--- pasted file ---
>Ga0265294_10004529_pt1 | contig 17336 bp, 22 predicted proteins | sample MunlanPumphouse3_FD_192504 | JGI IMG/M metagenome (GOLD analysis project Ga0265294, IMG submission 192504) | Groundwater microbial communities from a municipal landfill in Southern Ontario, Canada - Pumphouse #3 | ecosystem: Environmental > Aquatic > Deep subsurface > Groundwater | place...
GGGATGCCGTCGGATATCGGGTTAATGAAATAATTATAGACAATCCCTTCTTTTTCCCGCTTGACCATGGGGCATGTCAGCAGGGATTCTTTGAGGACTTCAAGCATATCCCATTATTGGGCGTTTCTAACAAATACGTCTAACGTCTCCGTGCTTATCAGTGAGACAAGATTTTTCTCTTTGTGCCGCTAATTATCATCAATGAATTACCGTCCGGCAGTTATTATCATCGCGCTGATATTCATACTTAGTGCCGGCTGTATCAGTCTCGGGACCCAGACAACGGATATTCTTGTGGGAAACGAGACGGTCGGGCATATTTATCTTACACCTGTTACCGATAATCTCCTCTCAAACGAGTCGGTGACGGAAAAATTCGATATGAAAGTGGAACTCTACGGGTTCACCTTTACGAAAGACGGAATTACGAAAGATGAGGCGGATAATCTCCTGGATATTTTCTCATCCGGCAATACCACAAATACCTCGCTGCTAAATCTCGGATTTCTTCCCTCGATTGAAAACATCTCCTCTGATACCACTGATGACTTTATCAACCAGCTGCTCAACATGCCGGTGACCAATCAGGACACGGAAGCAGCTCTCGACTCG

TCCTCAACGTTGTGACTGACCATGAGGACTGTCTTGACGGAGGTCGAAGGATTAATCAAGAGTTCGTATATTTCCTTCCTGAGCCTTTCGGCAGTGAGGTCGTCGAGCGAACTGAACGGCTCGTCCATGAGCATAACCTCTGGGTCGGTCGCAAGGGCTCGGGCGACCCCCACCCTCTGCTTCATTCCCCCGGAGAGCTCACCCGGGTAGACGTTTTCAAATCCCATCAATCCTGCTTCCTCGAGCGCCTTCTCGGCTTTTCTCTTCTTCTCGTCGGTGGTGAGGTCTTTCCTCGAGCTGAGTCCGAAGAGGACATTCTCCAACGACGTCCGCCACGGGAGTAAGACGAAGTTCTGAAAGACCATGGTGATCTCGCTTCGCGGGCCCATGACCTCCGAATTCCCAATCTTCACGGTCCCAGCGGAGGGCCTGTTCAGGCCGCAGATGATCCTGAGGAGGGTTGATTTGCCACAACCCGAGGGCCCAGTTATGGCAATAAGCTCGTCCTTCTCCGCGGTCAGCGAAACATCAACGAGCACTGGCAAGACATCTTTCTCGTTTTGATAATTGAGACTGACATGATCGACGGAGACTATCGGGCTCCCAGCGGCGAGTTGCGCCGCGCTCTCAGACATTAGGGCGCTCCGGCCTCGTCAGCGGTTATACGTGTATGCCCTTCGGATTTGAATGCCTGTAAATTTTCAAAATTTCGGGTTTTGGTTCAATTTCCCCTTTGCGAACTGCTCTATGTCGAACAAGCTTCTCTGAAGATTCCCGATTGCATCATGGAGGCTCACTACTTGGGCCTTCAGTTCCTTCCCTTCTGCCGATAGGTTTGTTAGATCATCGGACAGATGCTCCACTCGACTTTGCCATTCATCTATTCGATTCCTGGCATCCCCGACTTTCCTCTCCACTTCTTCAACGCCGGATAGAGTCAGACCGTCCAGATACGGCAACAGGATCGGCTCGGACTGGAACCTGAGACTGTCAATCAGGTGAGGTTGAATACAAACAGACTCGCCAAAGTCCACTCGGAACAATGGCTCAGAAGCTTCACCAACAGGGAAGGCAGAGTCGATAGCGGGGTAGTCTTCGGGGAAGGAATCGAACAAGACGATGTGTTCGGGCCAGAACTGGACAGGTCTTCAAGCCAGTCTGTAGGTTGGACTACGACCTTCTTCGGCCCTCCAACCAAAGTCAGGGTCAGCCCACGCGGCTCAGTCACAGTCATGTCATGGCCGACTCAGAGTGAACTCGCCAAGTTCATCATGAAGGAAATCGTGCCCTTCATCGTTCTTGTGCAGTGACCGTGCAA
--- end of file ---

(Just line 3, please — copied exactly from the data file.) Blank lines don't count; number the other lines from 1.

TCCTCAACGTTGTGACTGACCATGAGGACTGTCTTGACGGAGGTCGAAGGATTAATCAAGAGTTCGTATATTTCCTTCCTGAGCCTTTCGGCAGTGAGGTCGTCGAGCGAACTGAACGGCTCGTCCATGAGCATAACCTCTGGGTCGGTCGCAAGGGCTCGGGCGACCCCCACCCTCTGCTTCATTCCCCCGGAGAGCTCACCCGGGTAGACGTTTTCAAATCCCATCAATCCTGCTTCCTCGAGCGCCTTCTCGGCTTTTCTCTTCTTCTCGTCGGTGGTGAGGTCTTTCCTCGAGCTGAGTCCGAAGAGGACATTCTCCAACGACGTCCGCCACGGGAGTAAGACGAAGTTCTGAAAGACCATGGTGATCTCGCTTCGCGGGCCCATGACCTCCGAATTCCCAATCTTCACGGTCCCAGCGGAGGGCCTGTTCAGGCCGCAGATGATCCTGAGGAGGGTTGATTTGCCACAACCCGAGGGCCCAGTTATGGCAATAAGCTCGTCCTTCTCCGCGGTCAGCGAAACATCAACGAGCACTGGCAAGACATCTTTCTCGTTTTGATAATTGAGACTGACATGATCGACGGAGACTATCGGGCTCCCAGCGGCGAGTTGCGCCGCGCTCTCAGACATTAGGGCGCTCCGGCCTCGTCAGCGGTTATACGTGTATGCCCTTCGGATTTGAATGCCTGTAAATTTTCAAAATTTCGGGTTTTGGTTCAATTTCCCCTTTGCGAACTGCTCTATGTCGAACAAGCTTCTCTGAAGATTCCCGATTGCATCATGGAGGCTCACTACTTGGGCCTTCAGTTCCTTCCCTTCTGCCGATAGGTTTGTTAGATCATCGGACAGATGCTCCACTCGACTTTGCCATTCATCTATTCGATTCCTGGCATCCCCGACTTTCCTCTCCACTTCTTCAACGCCGGATAGAGTCAGACCGTCCAGATACGGCAACAGGATCGGCTCGGACTGGAACCTGAGACTGTCAATCAGGTGAGGTTGAATACAAACAGACTCGCCAAAGTCCACTCGGAACAATGGCTCAGAAGCTTCACCAACAGGGAAGGCAGAGTCGATAGCGGGGTAGTCTTCGGGGAAGGAATCGAACAAGACGATGTGTTCGGGCCAGAACTGGACAGGTCTTCAAGCCAGTCTGTAGGTTGGACTACGACCTTCTTCGGCCCTCCAACCAAAGTCAGGGTCAGCCCACGCGGCTCAGTCACAGTCATGTCATGGCCGACTCAGAGTGAACTCGCCAAGTTCATCATGAAGGAAATCGTGCCCTTCATCGTTCTTGTGCAGTGACCGTGCAA